The effects of variation in tissue properties of an idealised synovial joint : a finite element study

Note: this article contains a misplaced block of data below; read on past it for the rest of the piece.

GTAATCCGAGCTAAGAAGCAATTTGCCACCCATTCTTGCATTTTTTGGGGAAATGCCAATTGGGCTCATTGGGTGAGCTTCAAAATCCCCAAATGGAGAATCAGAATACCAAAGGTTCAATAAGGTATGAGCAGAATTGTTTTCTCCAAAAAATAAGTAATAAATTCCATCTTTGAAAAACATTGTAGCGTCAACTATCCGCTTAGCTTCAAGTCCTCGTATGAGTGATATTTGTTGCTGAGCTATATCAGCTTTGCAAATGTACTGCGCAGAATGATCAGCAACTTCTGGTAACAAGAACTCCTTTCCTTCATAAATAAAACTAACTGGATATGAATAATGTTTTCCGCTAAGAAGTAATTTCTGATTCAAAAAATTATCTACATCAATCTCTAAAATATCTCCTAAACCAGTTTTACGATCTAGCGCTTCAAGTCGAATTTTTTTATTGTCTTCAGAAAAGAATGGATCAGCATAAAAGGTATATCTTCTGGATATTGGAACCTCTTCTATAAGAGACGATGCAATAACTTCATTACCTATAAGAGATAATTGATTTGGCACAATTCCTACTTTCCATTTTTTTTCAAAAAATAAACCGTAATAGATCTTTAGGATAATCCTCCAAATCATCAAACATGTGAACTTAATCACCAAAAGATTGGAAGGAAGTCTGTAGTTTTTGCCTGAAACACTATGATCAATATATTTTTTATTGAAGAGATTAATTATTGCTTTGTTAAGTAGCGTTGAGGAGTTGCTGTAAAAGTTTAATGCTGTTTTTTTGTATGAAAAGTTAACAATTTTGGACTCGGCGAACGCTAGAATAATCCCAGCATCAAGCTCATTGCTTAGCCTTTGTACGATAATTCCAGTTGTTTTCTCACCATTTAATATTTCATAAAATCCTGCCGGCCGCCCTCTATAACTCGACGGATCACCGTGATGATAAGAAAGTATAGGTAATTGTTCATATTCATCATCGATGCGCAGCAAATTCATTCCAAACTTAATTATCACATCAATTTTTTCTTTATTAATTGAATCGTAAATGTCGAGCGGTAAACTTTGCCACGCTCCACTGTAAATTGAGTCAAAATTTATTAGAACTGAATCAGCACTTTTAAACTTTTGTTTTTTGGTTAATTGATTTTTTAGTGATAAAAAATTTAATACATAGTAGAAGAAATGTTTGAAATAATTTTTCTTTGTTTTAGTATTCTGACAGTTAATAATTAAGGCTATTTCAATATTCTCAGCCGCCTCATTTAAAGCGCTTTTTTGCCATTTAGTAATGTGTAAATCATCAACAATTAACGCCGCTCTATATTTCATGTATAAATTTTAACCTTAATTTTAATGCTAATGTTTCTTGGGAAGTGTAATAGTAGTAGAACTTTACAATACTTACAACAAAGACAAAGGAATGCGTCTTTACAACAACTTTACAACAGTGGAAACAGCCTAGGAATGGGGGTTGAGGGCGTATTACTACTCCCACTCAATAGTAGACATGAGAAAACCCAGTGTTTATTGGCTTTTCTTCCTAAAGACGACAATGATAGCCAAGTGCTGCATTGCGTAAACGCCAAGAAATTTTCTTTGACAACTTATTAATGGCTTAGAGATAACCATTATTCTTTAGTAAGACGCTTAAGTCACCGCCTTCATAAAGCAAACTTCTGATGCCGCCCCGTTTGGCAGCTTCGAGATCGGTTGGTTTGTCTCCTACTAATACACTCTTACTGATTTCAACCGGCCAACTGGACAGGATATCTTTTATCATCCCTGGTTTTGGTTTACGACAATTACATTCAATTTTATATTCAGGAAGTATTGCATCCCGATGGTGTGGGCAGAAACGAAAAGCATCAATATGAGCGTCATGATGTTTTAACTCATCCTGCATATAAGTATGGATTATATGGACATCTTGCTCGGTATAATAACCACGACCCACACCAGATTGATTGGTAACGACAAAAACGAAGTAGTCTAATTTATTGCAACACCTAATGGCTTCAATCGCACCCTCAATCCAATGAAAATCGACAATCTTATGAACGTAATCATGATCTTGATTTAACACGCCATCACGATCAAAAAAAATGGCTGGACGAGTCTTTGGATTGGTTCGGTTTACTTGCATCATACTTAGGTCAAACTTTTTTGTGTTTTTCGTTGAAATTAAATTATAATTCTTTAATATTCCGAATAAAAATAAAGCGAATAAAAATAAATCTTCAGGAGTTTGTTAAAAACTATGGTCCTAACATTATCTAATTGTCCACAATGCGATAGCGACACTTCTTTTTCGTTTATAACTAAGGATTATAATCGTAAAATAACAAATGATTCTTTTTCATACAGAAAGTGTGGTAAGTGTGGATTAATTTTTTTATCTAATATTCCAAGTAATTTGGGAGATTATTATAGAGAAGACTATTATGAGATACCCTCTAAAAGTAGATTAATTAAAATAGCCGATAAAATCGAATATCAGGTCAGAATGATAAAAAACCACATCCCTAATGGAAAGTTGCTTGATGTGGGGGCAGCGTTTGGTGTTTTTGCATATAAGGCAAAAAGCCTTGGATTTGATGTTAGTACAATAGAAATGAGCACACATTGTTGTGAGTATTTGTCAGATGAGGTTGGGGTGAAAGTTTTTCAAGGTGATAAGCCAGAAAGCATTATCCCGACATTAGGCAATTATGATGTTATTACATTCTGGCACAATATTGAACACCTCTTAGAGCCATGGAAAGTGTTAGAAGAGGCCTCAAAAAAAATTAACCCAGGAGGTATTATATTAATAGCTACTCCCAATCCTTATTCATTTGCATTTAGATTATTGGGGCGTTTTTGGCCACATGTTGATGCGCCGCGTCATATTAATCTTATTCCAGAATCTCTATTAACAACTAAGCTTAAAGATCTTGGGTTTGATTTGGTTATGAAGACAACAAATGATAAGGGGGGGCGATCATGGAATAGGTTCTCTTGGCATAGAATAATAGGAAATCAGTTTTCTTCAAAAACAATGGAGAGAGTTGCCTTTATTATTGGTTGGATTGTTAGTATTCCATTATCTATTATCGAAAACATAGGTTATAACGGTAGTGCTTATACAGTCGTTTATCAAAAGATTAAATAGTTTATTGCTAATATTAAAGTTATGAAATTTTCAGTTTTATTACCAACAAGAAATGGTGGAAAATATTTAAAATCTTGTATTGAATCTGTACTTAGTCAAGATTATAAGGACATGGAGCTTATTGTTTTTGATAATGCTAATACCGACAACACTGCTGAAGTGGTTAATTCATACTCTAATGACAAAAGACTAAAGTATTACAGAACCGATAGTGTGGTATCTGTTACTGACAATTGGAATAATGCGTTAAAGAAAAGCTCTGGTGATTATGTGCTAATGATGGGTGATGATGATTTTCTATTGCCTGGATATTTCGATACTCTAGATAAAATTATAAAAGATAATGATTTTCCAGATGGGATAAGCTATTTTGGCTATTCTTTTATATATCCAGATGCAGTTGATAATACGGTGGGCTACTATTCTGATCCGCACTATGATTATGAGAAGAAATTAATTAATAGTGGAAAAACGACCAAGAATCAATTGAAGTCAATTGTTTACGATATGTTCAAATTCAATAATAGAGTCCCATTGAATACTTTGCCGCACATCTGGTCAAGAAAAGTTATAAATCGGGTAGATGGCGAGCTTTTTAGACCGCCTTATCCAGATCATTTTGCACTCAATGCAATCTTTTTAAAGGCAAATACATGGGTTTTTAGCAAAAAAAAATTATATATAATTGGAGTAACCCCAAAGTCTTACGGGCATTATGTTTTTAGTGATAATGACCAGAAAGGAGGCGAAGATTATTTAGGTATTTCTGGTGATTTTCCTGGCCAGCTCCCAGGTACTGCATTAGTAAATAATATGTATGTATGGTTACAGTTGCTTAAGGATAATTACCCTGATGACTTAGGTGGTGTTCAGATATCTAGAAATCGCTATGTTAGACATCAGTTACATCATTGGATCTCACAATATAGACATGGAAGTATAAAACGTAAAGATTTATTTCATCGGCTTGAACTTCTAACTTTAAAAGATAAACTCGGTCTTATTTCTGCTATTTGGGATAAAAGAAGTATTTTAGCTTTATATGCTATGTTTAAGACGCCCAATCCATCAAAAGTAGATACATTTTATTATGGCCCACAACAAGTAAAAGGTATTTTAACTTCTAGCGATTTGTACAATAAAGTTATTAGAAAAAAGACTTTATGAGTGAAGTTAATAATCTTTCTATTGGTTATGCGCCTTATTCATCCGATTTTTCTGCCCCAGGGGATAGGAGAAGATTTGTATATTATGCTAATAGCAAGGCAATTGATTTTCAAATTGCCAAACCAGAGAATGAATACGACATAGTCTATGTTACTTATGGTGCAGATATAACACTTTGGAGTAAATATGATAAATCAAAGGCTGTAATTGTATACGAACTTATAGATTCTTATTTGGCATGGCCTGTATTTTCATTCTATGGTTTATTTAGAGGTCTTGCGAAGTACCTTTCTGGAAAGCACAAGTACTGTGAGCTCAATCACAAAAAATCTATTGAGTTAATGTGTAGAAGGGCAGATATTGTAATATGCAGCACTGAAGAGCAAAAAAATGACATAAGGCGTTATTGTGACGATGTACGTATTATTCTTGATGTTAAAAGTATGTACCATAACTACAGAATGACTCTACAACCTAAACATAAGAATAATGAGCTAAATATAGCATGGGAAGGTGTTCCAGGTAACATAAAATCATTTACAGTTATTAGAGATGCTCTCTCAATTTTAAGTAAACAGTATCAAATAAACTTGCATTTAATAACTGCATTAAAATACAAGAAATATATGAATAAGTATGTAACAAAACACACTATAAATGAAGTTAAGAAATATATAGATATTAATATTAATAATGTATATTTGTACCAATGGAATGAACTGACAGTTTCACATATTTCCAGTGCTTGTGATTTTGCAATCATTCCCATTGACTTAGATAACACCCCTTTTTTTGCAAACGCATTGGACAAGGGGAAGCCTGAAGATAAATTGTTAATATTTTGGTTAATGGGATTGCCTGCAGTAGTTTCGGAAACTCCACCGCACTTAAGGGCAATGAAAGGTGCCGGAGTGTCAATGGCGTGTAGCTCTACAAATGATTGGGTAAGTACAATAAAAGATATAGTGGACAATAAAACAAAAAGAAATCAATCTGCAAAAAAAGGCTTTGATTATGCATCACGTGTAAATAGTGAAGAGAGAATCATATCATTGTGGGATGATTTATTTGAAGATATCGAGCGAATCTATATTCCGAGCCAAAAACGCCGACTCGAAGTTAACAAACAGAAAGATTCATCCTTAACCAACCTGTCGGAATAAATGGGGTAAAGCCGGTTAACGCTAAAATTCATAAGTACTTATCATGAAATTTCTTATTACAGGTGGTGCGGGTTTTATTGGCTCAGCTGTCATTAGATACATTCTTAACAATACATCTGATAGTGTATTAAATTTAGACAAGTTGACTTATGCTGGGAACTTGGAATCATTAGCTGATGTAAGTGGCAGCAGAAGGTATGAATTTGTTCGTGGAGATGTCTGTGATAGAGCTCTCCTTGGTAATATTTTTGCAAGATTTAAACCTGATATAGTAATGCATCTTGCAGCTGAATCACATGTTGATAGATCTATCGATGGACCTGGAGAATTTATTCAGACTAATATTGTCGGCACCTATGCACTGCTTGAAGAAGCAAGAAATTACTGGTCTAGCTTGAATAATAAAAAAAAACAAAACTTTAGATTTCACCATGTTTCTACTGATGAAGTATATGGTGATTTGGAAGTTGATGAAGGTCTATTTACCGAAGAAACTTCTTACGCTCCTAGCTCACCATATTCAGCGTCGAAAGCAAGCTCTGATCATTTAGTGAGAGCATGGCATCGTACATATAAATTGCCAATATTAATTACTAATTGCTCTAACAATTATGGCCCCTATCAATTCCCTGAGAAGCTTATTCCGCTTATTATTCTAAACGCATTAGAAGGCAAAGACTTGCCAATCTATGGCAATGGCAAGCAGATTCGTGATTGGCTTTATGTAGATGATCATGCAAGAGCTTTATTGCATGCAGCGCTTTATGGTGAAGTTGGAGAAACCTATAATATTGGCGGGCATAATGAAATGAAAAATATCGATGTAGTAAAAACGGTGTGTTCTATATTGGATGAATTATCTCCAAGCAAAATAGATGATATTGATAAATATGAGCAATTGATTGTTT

The first aim of this study was to construct idealised models of synovial joints in order to investigate a systematic and efficient method of varying the parameters within the models. These models were used to examine the effect on stresses within the tissues of changes in the material properties, thicknesses and curvatures of the tissue layers comprising the joints. An additional aim of the study was to investigate what effect, if any, elastic stress were propagation during impact loading might have on stresses within the joint. The Taguchi method of fractional factorial design was identified as an efficient tool for varying systematically the parameters of a finite element model. In order to test and fully understand the power of the Taguchi approach, a simplified model of a beam was constructed and the model’s material properties and dimensions were varied using a standard Taguchi design. The results from this analysis demonstrate that an experimental design requiring less computational time and effort may be used since interactions between factors are seldom important. Idealised models of synovial joints were then constructed using finite element analysis. The shape, thickness and material properties of the tissues were varied across ranges obtained from a search of the literature. It was found that for a given joint shape, changes in properties of the articular cartilage, most notably its stiffness, were primarily responsible for determining the state of stress in the joint. The highest stresses in the joint were always to be found in the subchondral bone plate, whilst the lowest stresses were found in the cancellous bone. Four different joint curvatures were modelled. A smaller area of contact between the upper and lower components led to increased stresses throughout the joint. The highest stresses occurred in model C (hemisphere-on hemisphere), whilst the lowest stresses occurred in model B (completely conforming). Stresses arising from the incongruent contact (model D) were found to be more dependent on the properties of the cartilage than those stresses arising from conforming contact (model B).